My first task is to write a memo to the CEO regarding an employee who is claiming that we've discriminated against him. WGU stresses that they don't care what exact format your memo is in, nor do they give a specific page minimum or limit. Awesome! My first thought is that I'm writing to a CEO, so the memo should be concise, direct, and that I should not assume anything. Since this is a graduate level course, I shouldn't be afraid of thinking outside the box and looking for sources that weren't directly in the suggested reading. Details are my enemy so I (sometimes) try and overcompensate for that. What I struggled with most on this task was the fact that there really weren't any details. The dude quit because he felt like he'd been discriminated against. How am I supposed to make a recommendation when I don't have all of the information that I want or need? Worse yet, how do I not assume things? I emailed the course mentor and didn't get much info from him. *groan* I talked with my student mentor, Kelly, and she reminded me that this was the first time I was actually submitting something to be graded, and that since I didn't know what to expect, to do my best and see what happened. (I think basically she was regurgitating my "pasta theory" of, when you don't know what to do, start throwing pasta at the wall and see if something sticks. A lot of the time it won't, but if something does, great, if not try again.)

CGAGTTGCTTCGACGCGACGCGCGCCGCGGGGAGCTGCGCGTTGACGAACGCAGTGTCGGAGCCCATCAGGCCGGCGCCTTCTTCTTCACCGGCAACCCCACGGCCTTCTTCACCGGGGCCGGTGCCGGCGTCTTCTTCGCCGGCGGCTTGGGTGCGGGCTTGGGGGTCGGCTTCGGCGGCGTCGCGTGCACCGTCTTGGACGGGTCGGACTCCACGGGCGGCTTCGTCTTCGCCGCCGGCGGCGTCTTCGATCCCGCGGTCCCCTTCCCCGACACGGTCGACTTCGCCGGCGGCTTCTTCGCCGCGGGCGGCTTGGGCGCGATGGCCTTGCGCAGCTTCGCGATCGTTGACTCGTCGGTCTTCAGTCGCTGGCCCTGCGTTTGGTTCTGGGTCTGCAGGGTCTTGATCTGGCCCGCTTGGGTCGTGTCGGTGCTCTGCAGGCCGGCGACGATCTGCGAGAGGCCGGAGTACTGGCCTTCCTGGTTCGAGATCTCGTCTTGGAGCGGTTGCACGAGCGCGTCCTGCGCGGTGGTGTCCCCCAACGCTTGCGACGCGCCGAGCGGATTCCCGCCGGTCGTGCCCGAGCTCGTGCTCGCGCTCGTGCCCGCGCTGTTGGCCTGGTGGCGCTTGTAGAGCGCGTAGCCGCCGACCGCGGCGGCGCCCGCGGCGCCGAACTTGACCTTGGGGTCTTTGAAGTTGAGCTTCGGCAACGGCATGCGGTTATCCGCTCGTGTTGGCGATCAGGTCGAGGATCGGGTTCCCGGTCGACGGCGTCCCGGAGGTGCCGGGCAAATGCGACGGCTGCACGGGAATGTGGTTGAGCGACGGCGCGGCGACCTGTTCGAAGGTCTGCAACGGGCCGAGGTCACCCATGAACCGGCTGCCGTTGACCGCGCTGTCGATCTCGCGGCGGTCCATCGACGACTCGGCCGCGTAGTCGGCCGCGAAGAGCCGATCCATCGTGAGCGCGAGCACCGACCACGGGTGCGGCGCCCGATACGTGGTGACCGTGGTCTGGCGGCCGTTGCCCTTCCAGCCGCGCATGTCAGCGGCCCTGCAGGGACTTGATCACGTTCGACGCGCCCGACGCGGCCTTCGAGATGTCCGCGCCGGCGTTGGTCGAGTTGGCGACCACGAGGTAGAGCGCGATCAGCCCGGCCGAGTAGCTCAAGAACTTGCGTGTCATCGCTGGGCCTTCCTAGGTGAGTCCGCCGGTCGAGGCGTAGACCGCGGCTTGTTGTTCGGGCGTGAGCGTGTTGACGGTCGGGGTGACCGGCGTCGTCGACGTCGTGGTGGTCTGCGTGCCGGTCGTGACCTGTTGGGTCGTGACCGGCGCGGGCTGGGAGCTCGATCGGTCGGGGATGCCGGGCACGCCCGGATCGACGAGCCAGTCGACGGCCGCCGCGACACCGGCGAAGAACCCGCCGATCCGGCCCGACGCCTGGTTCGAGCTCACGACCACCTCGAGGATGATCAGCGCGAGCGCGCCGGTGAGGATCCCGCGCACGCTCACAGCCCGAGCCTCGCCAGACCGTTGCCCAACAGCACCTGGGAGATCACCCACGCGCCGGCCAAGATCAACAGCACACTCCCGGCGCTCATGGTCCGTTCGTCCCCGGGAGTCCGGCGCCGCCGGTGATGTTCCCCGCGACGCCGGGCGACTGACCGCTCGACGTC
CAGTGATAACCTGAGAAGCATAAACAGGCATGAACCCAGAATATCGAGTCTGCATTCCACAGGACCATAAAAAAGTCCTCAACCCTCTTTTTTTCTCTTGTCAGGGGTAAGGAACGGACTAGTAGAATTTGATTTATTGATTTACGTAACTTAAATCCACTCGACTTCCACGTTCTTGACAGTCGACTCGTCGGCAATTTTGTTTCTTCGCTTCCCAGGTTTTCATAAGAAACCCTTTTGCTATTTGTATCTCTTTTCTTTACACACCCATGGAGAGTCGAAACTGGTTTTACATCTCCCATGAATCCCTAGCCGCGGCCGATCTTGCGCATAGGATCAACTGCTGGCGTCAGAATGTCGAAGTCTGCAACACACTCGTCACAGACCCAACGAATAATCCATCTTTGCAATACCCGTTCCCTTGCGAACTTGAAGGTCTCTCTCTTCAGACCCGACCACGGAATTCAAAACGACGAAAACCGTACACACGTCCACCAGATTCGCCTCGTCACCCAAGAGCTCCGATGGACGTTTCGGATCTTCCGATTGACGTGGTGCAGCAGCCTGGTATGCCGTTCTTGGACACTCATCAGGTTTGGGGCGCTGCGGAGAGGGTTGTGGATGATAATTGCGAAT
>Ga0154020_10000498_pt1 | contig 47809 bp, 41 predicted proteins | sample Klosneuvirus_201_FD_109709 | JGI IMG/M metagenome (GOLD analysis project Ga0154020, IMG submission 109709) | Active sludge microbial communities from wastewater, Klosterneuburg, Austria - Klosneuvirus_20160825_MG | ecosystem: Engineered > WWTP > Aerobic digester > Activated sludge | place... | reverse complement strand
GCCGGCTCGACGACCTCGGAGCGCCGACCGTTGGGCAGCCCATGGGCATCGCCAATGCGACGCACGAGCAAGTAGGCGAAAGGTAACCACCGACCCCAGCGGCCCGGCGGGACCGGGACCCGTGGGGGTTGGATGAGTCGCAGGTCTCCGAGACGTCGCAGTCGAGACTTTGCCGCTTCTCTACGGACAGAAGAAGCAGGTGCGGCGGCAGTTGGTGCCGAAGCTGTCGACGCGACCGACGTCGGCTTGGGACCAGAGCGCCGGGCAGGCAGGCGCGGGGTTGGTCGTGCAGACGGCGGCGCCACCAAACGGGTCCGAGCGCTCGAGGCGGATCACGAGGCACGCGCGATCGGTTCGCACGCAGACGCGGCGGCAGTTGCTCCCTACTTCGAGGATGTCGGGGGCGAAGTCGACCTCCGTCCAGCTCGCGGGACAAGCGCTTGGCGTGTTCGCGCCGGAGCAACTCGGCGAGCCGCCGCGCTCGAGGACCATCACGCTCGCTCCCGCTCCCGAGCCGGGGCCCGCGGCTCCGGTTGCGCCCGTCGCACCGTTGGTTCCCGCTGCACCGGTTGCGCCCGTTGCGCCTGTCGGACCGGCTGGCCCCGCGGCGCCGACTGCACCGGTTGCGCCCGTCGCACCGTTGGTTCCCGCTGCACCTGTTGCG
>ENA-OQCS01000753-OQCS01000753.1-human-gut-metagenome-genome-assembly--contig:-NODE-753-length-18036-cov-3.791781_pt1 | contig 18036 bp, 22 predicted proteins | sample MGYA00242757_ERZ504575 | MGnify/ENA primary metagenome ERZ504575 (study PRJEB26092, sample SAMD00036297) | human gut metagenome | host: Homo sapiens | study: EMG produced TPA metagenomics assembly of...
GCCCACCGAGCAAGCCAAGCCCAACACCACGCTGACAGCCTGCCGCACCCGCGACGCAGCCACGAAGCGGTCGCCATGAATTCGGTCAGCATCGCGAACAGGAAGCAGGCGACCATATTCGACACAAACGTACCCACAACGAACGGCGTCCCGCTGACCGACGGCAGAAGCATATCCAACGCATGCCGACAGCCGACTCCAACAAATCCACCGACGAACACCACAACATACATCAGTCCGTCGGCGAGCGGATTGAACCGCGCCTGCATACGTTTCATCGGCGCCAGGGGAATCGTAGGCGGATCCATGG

I was frustrated at this point (I seriously don't mean for "frustration" to be the theme of this blog!) but didn't know what else I could have added to make it better. I fully expected to receive it back. WGU has a policy thingy where you must pass each criteria of the rubric to pass the entire task; it's all or nothing. What is nice is that you can see the rubric (rubric is just a fancy word for "scoring criteria") ahead of time so that you have a better idea of what to focus on. Unfortunately, the rubric (at least for this task) is as vague as the scenario so it didn't help much.